Campaign Update - Honduras: US Attack on Patuca River Leaves Four Miskitu Dead

May 31, 2012

On May 11th, the United States Drug Enforcement Agency helicopters opened fire on a boat traveling the Patuca River near Ahuas, Honduras, claiming to be targeting drug traffickers in the region. Four Miskitu people were killed and four more seriously injured.  It was later revealed that the helicopter was part of a joint Honduran-American anti-drug raid.

Human rights groups fear that this attack shows a resurgence of cold-war era military tactics that caught Indigenous peoples of Central America in the middle.  Annie Bird of Rights Action writes, “The militarization is not new, drugs are not the only big money interest in the area, and there is concern that big business interests and 'drug war' violence may be related. Human rights defenders have denounced a steady growth of militarization of the region since the June 28, 2009 military coup, including U.S. troop movements along the Patuca River. In July the Chinese Sinohydro Corporation began construction of the first of a series of three mega dams upriver on the Patuca River.”  See Cultural Survival’s campaign to stop the Pauta III Dam, here.

According to the New York Times, “American officials have told reporters that the boat passengers were probably participating in the intense trafficking of illegal drugs that is known to take place here.”  Officials claimed, “it was totally dark, in a place that is not a fishing spot…. It’s in the jungle. It is very hard to believe that at 2 a.m., in the jungle, the people in a boat that is beside another boat with 400 kilograms of cocaine were fishing.”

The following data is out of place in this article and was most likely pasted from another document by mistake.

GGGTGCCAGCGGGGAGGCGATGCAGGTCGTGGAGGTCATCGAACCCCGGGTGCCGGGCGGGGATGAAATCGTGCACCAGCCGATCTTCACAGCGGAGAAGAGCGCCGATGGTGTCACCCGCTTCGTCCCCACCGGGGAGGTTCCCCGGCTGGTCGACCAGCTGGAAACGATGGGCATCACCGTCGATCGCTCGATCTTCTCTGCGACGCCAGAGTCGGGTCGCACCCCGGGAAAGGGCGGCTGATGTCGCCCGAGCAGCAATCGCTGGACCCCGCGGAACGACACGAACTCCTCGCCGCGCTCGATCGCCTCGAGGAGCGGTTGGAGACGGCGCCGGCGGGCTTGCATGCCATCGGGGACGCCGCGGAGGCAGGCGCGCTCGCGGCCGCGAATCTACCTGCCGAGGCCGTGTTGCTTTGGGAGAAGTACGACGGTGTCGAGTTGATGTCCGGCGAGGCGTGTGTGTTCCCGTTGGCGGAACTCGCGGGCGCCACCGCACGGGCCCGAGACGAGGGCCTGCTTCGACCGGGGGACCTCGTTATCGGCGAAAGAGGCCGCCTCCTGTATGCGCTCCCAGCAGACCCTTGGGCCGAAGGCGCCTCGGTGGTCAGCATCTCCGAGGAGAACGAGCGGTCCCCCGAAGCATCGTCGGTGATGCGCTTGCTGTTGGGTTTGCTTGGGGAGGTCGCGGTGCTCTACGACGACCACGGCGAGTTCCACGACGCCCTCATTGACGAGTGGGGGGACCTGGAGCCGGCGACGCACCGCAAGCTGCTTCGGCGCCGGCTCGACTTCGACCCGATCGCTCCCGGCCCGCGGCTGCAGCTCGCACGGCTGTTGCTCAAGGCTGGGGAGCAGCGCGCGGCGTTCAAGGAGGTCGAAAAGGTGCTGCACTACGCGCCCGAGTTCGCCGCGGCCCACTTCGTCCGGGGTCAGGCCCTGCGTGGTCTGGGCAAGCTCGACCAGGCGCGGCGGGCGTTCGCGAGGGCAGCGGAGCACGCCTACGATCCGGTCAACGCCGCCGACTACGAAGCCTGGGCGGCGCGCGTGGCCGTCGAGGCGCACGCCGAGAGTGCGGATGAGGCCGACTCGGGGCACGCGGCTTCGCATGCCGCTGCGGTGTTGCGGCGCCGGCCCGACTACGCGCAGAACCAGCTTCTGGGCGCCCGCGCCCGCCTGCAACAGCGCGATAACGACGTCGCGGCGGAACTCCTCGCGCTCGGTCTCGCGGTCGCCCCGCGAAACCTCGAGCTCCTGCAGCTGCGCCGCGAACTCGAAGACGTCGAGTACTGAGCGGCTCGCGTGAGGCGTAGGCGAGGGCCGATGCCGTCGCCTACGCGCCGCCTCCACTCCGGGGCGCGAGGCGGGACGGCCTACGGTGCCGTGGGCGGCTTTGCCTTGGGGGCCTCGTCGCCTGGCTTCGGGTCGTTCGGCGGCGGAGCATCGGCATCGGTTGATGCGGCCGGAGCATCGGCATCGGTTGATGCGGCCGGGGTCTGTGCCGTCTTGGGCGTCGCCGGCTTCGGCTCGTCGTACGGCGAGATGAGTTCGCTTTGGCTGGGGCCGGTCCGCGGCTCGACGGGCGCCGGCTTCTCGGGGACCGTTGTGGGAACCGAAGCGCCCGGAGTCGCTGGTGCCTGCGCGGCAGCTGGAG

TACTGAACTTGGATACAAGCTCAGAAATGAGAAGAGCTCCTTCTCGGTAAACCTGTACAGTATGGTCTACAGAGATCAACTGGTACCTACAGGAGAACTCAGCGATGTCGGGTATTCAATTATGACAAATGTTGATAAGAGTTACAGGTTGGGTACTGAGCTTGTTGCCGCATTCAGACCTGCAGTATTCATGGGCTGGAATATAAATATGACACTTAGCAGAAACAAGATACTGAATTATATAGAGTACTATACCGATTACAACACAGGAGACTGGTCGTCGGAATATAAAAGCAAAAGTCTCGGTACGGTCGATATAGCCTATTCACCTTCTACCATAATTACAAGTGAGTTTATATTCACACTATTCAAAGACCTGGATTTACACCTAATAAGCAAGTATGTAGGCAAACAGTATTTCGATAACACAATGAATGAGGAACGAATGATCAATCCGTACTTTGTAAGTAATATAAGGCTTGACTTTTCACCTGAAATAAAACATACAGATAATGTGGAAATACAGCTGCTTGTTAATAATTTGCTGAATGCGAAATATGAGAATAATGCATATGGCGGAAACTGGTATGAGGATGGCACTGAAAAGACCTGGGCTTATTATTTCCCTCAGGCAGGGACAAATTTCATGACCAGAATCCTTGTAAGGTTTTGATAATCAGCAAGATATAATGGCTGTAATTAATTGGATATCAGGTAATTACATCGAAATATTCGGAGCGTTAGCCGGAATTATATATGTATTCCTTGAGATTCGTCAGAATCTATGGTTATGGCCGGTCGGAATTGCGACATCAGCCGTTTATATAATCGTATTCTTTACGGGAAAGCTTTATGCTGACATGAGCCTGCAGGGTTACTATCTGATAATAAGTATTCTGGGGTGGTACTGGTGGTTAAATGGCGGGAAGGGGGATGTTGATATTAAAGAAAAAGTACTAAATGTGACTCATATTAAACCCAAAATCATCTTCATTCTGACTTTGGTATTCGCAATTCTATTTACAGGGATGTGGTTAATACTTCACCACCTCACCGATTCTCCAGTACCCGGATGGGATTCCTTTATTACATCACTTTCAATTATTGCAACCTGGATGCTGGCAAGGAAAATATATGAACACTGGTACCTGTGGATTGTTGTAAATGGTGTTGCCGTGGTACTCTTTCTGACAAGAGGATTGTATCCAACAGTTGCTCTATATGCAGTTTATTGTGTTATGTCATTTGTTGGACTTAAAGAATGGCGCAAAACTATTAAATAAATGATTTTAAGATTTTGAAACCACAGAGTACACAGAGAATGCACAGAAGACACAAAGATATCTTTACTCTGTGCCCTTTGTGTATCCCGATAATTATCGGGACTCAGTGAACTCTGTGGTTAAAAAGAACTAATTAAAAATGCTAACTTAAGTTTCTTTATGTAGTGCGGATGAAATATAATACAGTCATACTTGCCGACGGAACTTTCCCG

However, for the Miskitu people, the Patuca River is major thoroughfare for transportation through the Moskitia region, and boats travel at all hours of the day and night, to avoid midday sun and while making the long treks up and downstream.

Anthropologist Rosemary Joyce highlighted the deep ignorance the authorities shows regarding the area:

“Of course, it is not at all surprising that different boats would be near each other as they approached the landing; as anyone who has traveled the rivers of Central America in similar traffic knows, when you reach the landing, you are gunwale to gunwale with others in the riverine equivalent of a busy intersection.”

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Read Joyce’s excellent analysis of the incident from the Berkeley Blog.

Rights Action reported on a recent independent inquiry into the incident, which took place in the community of Ahuas, at the headquarters of the Autonomous Indigenous Miskitu Governance organization MASTA, Cultural Survival’s campaign partners to stop the Patuca III Dam.

“Since the massacre Ahuas has been occupied by several dozen Honduran troops, and it is reported that U.S. military presence in the vicinity of Ahuas is increasing. U.S. government authorities recognize that counterinsurgency tactics are being used while they identify the indigenous communities as drug traffickers. Indigenous communities in Central America have once again become the focus of U.S. counterinsurgency action."

"The delegation is calling for a serious and credible investigation including a Congressional hearing that identifies criminal responsibility in the massacre, the withdrawal of U.S. security forces from Honduras, and suspension of U.S. military assistance to Central America.”

Read more about the Miskito people and the proposed dam on Patuca River in the following articles:
Cultural Survival Quarterly, Winter 2011 Edition. 
Blog: Cultural Survival's visit to Ahuas in July 2011

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Take action to oppose the Patuca III dam, here.